If a man touches a cocktail waitress on the rear, he can expea a lawsuit – even though she’s making tips from getting him drunk. But had fans touched Elvis Presley on the rear while he was walking down the street at night in his stage outfit and Elvis had sued the fans, he would have been told to take responsibility for provoking it (because of what he was wearing). Some might even have accused him of using his position to lure young girls. When a female genetic celebrity uses her position, we protea her; when а male celebrity uses his, we protea her. The sex that is responsible is reversed, but the sex we blame is the same.

We apply a similar double standard to educator sex. When a police officer stops a driver, the driver feels vulnerable. When a professor tests a student, the student feels vulnerable. But if the driver flashes a hundred-dollar bill, she or he can get charged with bribery. When a female student flashes a ‘come hither" look to a professor, is that sexual bribery? If she then turns around and sues the professor for responding to her come hither look, is that sexual entrapment?

Sexual flirtation and come hither looks are the equivalent of flashing hundred-dollar bills to a police officer, terhaps even a woman charming her way into permission to turn in an exam late (the "charm" being a hint of sex) is as much a form of sexual bribery as is a "prolonged" look from the professor a form of sexual harassment. If both the police officer and the driver are held responsible for a monetary exchange, shouldn’t both the professor and student be held responsible for a mutual sexual exchange? Otherwise sexual harassment legislation is a male-only chastity belt. With women holding the key.

Sexual harassment’s potential for abuse

One woman’s accusation of sexual harassment can stop the government in its tracks (a la Anita Hill), can ruin a corporation (my friend s research firm), or ruin a man’s career (Senator Brock Adams). Women can use sexual harassment against the government, corporations, or men. But the govern­ment and corporations can also use it against men. A government that can label sexual language it considers incorrea as sexual harassment has more potential for abuse than a government that can label political language it considers incorrea as a threat to national security. And a corporation that can do the same has the potential to turn every American male employee into the new “yes-man."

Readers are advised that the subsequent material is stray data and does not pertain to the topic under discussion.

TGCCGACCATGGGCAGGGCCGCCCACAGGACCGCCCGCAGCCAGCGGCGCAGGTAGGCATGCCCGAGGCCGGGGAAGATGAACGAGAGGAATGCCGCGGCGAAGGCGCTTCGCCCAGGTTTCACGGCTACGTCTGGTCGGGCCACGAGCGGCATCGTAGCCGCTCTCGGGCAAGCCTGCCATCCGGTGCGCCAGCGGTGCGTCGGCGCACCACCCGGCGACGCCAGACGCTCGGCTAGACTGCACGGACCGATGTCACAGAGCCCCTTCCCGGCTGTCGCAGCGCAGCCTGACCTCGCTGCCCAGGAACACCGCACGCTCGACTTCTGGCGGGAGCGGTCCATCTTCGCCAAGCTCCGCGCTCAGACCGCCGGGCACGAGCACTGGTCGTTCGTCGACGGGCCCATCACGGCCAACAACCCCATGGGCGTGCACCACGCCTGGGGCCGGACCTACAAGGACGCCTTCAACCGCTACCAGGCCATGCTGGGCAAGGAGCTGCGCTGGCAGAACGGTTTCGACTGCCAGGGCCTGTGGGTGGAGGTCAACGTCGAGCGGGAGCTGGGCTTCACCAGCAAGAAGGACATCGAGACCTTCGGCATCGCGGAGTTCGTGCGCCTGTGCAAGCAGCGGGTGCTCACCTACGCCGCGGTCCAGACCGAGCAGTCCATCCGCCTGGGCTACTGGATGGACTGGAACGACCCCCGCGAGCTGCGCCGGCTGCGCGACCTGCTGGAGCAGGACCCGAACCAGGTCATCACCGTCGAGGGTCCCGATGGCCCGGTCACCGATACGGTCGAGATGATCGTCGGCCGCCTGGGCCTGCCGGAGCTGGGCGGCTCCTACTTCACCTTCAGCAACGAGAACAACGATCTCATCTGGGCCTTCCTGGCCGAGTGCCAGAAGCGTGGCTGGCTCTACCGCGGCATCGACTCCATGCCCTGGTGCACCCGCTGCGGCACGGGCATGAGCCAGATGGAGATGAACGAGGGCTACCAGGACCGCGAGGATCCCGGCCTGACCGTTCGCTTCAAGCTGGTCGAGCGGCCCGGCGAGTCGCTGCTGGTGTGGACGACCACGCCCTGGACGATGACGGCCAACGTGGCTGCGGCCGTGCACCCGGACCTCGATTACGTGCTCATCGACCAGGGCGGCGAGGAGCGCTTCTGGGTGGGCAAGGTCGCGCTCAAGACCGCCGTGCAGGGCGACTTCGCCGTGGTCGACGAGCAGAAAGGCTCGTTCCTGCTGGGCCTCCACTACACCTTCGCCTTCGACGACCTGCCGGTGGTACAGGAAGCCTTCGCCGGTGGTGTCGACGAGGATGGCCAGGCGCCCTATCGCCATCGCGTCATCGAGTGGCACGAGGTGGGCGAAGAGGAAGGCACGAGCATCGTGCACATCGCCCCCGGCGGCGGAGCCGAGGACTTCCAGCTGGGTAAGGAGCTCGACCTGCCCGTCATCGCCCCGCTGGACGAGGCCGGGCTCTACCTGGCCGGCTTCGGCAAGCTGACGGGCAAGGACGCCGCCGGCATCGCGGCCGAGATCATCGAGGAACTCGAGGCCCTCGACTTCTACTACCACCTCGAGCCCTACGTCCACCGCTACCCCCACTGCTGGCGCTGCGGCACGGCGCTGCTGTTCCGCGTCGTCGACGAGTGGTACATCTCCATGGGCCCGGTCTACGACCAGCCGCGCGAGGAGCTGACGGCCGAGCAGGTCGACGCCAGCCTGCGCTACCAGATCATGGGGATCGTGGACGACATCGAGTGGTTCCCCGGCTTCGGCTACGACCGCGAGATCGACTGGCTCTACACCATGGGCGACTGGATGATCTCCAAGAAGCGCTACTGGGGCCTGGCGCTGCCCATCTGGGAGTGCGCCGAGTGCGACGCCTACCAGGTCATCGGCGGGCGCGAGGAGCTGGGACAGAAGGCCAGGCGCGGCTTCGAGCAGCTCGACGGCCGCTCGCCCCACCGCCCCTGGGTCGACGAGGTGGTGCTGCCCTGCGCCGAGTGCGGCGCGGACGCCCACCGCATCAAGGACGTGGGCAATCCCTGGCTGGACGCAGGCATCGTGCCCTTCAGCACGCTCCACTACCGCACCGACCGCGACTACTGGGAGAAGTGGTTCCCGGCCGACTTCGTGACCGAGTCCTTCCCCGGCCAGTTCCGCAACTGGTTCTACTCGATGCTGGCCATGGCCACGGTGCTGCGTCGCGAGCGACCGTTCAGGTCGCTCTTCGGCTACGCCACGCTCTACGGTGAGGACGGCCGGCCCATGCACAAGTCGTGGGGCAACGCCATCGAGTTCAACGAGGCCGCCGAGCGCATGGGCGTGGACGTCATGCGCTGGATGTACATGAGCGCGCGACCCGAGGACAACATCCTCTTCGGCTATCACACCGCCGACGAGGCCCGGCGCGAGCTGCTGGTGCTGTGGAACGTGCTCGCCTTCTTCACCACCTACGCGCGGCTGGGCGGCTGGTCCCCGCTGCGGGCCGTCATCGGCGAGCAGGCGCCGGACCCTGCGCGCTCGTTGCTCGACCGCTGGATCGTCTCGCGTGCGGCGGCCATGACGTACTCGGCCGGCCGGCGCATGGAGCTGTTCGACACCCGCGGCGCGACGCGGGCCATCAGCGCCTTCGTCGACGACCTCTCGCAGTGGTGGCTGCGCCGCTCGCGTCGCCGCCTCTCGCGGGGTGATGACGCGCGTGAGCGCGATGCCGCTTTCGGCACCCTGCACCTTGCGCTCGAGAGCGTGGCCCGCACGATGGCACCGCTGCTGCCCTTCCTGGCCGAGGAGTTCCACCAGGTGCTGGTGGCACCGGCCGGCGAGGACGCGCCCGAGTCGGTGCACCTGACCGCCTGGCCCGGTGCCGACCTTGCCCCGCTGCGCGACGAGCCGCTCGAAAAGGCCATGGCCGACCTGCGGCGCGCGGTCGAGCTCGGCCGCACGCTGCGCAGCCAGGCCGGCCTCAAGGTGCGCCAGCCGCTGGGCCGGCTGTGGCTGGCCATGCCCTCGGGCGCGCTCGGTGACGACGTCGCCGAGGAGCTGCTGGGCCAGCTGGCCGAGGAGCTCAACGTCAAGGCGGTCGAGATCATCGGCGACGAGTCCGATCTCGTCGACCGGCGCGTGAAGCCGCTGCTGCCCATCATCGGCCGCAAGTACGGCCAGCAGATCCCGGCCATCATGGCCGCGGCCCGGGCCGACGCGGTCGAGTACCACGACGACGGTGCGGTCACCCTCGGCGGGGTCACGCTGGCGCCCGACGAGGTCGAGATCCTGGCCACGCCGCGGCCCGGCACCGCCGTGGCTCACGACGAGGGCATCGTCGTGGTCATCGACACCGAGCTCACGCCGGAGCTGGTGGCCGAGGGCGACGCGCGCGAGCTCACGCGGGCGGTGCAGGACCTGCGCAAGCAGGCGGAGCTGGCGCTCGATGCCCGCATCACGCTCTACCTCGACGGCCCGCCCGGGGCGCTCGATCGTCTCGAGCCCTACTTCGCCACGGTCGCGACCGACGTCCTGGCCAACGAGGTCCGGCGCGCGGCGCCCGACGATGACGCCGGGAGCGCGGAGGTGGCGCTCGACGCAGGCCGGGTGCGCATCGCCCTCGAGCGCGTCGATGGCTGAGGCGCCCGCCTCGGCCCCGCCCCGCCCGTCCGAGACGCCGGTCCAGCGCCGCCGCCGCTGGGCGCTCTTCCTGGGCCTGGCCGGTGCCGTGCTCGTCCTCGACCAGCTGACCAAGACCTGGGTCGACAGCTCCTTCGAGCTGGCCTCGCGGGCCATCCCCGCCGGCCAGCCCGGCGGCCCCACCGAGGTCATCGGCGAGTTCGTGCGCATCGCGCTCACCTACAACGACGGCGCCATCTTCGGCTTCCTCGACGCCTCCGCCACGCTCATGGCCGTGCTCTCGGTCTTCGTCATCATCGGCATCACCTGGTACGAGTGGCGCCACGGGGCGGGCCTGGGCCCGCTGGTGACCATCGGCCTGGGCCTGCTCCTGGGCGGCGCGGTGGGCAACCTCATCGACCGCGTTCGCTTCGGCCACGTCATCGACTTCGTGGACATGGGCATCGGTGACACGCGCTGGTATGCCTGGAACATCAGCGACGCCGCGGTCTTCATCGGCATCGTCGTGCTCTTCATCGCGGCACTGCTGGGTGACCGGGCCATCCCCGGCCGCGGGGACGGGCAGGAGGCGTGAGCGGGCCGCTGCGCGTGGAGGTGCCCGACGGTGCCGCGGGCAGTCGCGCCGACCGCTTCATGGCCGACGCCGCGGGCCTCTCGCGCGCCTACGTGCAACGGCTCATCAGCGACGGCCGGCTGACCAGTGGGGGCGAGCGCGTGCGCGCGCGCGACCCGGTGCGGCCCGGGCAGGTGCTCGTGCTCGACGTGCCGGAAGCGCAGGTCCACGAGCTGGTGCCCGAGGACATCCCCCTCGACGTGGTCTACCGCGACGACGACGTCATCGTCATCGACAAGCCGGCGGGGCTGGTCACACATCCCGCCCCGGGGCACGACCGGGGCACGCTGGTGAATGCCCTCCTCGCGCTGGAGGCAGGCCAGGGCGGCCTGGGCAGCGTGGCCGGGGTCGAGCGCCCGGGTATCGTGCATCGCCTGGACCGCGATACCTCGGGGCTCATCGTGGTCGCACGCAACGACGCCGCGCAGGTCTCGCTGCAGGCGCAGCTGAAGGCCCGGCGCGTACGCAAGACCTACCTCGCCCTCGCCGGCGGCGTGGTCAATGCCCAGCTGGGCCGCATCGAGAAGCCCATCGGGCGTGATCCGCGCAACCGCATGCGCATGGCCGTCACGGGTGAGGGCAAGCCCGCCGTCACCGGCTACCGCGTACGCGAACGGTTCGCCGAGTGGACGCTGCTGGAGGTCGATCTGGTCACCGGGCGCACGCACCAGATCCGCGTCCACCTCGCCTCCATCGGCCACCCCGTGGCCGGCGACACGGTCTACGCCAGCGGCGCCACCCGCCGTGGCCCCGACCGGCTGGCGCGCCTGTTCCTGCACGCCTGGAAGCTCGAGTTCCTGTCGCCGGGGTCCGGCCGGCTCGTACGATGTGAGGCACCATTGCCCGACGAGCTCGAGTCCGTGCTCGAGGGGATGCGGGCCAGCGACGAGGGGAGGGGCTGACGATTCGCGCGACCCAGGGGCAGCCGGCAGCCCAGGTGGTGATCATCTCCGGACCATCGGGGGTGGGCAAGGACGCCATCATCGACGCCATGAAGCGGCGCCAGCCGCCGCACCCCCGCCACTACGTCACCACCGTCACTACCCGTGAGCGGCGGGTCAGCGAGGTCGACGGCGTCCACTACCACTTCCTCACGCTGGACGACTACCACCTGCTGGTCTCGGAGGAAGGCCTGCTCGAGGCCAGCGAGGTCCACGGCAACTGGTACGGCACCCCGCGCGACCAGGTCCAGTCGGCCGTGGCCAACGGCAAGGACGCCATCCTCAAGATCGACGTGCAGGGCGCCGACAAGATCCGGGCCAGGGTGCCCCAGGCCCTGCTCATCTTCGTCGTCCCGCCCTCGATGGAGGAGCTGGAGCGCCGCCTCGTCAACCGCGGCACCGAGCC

ITEM Gordon Hamd was a respected employee with a virtually impeccable record. When he saw his company doing something dishonest, he became a whistle-blower. The company felt powerless to retaliate until it remembered it could charge him with sexual harassment Since sexual harassment could be defined as something as minimal as a leer or a dirty |Oke – anything that created a hostile atmosphere for a woman – the company could virtually ruin him. Gordon Hamel lost Ns home defending himself and acknowledges that if he had known what would happen, he would never have been honest.32